Song of Humanity

Wherever we are, we feel that we stand at the end of something and like to dream of the beginning. Here is one such a dream.

In prehistoric times, before people started living in tribes, they stayed in bands. While tribes were bound by kinship and territory, and thus relatively static, bands were in constant motion. One imagines hunters tracking their prey in stealth. However, silence runs against the grain of band culture. What held the members of bands together were sounds. They lived in a sound continuum, sonic spheres that travelled with them.

The members of bands maintained these sonic spheres by never ceasing to yell, shout, clap their hands, or beat the ground or trees with sticks or bones, thus creating a distinctively human soundscape ‒ to use the term of the Canadian composer and theorist R. Murray Schafer ‒ which defined and secured the band identity. Not being individualized yet, as long as the members of bands could hear the human sounds, they knew who they were. When the sounds of nature prevailed, the bonds with humanity got severed and the wilderness took over. The continuity of human sounds was crucial for survival ‒ maintaining it was probably as important as keeping fire.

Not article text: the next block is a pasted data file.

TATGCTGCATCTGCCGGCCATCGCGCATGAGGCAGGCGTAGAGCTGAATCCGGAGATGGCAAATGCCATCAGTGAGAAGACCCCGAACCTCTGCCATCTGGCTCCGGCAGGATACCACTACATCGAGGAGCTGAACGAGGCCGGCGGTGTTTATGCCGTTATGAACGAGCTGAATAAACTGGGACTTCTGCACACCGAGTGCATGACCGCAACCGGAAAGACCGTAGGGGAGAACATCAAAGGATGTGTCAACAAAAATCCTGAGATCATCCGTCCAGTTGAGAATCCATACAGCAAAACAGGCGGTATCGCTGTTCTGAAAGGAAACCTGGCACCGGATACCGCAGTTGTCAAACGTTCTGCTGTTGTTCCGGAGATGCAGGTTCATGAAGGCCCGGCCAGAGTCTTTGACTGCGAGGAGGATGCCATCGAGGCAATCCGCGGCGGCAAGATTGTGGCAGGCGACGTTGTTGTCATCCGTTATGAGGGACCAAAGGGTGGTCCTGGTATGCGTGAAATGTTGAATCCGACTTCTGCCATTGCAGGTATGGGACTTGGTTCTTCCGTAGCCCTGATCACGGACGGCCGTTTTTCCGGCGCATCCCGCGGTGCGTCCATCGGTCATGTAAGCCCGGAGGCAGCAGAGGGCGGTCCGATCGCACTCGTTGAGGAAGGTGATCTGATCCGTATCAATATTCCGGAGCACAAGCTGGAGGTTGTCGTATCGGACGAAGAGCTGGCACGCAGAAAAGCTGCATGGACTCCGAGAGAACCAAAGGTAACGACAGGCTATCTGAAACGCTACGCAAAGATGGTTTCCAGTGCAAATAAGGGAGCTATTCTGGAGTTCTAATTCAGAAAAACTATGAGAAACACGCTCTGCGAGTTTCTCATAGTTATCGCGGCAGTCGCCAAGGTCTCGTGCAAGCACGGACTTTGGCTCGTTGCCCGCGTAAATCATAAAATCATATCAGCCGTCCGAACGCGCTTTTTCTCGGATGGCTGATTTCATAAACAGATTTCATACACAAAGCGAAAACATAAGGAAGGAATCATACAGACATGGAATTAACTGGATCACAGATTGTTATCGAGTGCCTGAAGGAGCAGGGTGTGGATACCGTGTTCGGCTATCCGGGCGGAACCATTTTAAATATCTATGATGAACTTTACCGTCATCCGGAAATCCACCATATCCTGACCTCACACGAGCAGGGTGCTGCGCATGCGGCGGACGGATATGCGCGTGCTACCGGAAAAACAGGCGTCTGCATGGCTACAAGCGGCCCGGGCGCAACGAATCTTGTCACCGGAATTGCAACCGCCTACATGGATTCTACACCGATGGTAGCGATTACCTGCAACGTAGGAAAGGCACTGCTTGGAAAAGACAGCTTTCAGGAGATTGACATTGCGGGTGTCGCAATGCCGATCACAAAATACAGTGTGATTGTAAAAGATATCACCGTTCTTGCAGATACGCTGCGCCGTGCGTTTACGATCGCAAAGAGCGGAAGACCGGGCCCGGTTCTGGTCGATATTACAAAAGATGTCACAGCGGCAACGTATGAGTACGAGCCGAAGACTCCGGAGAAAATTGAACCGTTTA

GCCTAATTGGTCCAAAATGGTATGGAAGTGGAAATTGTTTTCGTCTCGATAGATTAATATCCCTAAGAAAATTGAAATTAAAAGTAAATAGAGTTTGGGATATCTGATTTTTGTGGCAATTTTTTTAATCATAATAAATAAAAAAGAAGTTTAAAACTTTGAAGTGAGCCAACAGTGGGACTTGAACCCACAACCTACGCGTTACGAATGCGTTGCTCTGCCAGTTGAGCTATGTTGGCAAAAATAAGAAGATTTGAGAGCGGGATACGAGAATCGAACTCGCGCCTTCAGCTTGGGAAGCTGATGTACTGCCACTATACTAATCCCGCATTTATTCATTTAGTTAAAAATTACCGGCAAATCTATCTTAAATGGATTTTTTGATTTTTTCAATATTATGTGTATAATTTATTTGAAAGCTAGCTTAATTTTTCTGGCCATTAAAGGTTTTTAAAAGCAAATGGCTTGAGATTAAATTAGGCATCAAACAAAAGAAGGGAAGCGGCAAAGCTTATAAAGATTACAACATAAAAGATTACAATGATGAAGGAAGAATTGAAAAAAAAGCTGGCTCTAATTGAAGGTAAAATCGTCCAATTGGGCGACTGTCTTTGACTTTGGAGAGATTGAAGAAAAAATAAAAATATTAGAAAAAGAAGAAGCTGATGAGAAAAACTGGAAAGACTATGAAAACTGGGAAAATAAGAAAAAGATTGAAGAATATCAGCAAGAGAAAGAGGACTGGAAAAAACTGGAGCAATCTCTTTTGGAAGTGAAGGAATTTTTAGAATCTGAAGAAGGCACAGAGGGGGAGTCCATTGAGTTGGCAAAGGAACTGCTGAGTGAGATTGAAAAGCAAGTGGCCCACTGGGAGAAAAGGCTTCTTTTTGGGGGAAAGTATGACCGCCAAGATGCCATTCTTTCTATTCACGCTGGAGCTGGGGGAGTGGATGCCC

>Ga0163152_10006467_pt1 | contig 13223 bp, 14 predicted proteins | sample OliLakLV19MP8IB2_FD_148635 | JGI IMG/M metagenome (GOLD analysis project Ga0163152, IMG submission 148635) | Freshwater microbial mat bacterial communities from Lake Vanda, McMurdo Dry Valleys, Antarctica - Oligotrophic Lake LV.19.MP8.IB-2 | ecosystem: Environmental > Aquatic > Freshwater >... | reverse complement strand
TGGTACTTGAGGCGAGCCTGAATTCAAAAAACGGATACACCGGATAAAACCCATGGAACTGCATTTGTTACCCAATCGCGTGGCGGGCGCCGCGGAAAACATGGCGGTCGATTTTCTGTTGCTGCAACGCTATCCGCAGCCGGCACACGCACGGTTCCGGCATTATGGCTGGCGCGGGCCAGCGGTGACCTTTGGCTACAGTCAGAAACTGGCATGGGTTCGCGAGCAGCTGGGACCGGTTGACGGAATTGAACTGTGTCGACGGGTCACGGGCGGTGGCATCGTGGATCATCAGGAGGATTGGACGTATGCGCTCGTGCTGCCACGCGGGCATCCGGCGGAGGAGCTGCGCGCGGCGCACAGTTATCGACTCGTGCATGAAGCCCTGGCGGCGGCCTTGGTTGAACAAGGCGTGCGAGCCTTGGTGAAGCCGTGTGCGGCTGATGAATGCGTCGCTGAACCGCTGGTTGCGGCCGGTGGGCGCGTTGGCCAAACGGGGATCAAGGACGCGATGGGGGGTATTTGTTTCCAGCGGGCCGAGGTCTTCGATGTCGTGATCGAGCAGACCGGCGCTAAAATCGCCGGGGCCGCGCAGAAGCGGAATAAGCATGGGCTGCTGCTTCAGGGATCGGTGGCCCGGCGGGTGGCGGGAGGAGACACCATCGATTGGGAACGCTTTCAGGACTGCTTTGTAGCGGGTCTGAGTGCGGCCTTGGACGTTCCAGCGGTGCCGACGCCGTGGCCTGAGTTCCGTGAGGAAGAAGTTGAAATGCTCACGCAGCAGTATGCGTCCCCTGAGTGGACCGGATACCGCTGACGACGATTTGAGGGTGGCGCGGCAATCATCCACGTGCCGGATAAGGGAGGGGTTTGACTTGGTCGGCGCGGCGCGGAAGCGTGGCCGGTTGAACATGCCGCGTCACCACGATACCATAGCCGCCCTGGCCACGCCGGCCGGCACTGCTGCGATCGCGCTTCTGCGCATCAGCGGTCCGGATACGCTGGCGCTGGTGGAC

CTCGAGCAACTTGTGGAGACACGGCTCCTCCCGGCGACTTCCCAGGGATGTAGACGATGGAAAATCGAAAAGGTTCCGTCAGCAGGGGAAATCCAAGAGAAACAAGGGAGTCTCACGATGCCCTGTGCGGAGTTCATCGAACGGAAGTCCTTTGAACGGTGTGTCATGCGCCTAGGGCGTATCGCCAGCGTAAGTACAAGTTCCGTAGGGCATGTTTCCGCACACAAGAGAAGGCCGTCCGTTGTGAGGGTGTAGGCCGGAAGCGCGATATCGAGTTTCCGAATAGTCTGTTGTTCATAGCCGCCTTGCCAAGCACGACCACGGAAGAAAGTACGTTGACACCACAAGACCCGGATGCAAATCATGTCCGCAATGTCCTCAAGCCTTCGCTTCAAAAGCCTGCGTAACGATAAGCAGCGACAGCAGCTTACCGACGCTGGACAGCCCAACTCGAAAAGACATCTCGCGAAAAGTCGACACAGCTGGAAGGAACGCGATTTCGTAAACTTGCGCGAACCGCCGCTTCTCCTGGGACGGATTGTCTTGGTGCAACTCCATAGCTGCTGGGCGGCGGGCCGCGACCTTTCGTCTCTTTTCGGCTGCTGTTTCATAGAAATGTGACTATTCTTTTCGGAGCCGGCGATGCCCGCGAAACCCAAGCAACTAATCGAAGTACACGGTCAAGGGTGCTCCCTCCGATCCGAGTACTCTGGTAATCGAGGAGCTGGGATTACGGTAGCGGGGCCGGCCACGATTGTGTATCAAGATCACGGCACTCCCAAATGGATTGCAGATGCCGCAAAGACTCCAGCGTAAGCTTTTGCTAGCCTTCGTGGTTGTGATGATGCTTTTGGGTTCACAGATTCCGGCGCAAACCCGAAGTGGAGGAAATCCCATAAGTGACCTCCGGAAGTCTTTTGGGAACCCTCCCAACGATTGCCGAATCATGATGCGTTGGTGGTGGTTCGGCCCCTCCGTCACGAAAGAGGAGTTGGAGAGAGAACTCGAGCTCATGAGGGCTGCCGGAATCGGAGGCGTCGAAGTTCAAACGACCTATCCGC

Figuratively speaking, in the wild Paleolithic seas there floated a few fragile sound-bubbles of human consciousness. The humans were imitating natural sounds but they also added their own emotionally charged expressions so that the sonic spheres consisted of what can be considered proto-music and proto-words. As such, one can think of them as of primordial songs. The surprising connection between humanity and song runs much deeper than we usually think. We can even state that in the beginning, there was song.

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